A dataset was curated out of listed rates of units from a local website: The resulting sampling is bicubically interpolated from 20-30 rates per identified region, based on availability. The remainder is corroborated by the journalistic research.

Past Efforts

Through its lifespan, Dharavi and its people have witnessed multiple projects, researches indulged with on its behalf. Multiple firms and companies across the globe have participated in the redevelopment process of Dharavi either by attempting through a competition or proposing schemes and policies. The shortlisted tender awarded projects by Seclink and MM Project consultants still remain entangled within the hierarchical structure of government bodies overlooking the redevelopment process. This failed system can be viewed forensically through the lens of undeveloped projects.

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description of image Image 05 & 06: Official Dharavi Redevelopment Project Plan : Source: MM Project Consultants, Seclink Dubai overlaid on Google Sourced Imagery and timeline of project revisions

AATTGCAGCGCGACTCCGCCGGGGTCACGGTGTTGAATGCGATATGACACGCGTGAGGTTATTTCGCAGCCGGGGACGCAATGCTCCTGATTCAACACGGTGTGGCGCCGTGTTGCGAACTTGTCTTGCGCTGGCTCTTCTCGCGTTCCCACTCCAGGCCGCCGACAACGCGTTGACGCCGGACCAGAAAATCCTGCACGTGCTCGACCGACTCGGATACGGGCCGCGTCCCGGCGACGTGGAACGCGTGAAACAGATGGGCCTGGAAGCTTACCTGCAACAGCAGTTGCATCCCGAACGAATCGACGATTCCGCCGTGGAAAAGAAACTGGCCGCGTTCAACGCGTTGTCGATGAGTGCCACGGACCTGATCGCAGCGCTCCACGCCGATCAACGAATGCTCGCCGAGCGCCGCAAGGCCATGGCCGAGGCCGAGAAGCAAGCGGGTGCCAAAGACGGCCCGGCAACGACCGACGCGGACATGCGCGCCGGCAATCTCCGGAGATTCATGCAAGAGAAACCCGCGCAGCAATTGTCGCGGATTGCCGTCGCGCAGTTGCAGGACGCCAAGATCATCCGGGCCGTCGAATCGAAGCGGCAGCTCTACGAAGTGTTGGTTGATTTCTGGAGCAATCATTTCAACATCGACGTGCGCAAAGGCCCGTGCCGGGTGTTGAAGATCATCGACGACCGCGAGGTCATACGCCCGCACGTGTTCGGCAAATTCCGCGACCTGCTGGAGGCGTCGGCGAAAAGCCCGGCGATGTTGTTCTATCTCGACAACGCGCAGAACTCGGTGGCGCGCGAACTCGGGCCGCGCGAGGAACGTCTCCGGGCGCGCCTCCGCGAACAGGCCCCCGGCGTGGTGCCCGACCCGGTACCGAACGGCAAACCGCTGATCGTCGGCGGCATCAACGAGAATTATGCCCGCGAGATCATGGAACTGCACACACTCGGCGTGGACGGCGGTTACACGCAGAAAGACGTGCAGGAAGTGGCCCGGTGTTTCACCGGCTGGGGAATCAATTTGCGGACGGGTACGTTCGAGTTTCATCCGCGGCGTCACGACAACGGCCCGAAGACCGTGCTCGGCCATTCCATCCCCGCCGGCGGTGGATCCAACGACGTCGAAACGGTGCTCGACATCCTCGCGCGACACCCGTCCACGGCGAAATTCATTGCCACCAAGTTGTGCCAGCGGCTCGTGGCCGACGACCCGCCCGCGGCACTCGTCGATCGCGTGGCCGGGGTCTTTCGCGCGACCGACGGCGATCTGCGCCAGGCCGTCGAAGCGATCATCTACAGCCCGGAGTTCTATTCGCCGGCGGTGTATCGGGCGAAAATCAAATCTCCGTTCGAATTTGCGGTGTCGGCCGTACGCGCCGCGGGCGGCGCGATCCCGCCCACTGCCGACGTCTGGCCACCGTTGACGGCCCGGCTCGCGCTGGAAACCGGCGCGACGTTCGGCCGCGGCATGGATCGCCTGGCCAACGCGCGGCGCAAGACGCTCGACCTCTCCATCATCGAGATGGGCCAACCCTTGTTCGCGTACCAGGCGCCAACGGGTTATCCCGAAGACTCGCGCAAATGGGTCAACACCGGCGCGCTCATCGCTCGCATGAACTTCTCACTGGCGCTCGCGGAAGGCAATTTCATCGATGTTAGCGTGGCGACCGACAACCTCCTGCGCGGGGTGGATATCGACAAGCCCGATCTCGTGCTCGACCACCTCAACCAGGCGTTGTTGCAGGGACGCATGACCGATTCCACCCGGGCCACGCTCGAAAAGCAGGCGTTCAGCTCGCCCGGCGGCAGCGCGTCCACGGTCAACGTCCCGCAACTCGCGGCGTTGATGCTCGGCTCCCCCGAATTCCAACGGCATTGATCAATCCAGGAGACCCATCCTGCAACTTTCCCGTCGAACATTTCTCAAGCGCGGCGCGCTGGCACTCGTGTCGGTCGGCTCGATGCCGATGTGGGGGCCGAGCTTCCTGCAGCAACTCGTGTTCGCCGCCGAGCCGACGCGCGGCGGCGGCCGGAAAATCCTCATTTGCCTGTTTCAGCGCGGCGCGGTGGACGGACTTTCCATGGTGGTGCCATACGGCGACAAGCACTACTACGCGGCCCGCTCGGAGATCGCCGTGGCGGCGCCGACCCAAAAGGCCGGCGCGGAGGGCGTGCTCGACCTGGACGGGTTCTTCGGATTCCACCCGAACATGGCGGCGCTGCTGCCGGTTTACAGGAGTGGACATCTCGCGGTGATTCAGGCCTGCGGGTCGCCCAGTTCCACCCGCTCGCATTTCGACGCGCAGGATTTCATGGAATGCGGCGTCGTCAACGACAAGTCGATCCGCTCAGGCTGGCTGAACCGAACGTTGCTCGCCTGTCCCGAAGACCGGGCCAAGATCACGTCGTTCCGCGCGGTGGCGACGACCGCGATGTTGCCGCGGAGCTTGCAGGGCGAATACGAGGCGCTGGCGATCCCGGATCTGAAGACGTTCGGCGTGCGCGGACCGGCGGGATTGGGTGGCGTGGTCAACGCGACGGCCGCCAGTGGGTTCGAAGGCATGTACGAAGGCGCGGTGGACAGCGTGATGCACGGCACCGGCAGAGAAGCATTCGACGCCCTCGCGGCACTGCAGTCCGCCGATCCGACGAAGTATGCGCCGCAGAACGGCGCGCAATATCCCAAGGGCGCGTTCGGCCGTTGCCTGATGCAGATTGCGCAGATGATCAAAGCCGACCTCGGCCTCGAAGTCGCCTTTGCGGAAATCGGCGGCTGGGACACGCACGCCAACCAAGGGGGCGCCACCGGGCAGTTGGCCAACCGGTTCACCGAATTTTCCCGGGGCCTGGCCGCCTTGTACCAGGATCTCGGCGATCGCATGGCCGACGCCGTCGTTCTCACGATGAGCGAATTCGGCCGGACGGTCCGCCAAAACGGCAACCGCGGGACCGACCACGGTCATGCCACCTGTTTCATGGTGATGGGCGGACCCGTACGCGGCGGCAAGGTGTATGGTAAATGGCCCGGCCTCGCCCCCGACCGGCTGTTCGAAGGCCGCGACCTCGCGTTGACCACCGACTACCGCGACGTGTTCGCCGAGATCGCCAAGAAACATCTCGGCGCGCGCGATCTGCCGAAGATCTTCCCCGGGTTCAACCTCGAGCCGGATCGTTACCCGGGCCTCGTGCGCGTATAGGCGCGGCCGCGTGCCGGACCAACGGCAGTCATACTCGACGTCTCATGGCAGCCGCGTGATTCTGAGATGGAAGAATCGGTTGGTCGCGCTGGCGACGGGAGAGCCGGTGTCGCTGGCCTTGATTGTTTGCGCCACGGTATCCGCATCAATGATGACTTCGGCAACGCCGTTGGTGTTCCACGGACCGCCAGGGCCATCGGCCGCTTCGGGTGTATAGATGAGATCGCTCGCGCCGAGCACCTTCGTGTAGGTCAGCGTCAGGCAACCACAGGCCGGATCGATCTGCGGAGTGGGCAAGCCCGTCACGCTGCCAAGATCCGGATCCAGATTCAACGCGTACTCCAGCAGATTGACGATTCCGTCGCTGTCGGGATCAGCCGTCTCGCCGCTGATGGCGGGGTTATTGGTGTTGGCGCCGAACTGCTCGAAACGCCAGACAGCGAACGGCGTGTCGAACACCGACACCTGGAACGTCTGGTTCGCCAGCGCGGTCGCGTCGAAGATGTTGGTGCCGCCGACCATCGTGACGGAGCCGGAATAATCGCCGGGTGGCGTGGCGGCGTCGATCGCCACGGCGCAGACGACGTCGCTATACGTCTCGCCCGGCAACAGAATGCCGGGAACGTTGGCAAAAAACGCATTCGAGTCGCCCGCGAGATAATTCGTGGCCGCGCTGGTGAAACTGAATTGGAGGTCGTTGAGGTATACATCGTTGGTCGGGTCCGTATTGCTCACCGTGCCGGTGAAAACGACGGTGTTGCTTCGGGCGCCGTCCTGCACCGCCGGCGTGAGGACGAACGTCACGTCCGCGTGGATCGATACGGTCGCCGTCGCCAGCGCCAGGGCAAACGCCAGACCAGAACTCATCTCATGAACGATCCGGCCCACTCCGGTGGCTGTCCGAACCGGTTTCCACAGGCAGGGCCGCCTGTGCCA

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description of image Image 07-10: The best idea to redevelop Dharavi slum? Scrap the plans and start again; This work is a derivative of digital productions from participating firms-2008 Reinventing Dharavi competition (as listed), sourced from The Guardian, overlaid on Google Sourced Imagery

Money Influx + Infrastructure Development

The past 50 years have seen a noticeable influx of money for the redevelopment or upgradation of Dharavi. We cross-referenced the infrastructural developments and investments during this time period along with the journalistic reports from 2000s-2020s. It was discovered that the foundation funds/ investments were not synonymous with the outcomes on the ground. It is conjectured that channels of black economy/ hidden economy underline the development projects.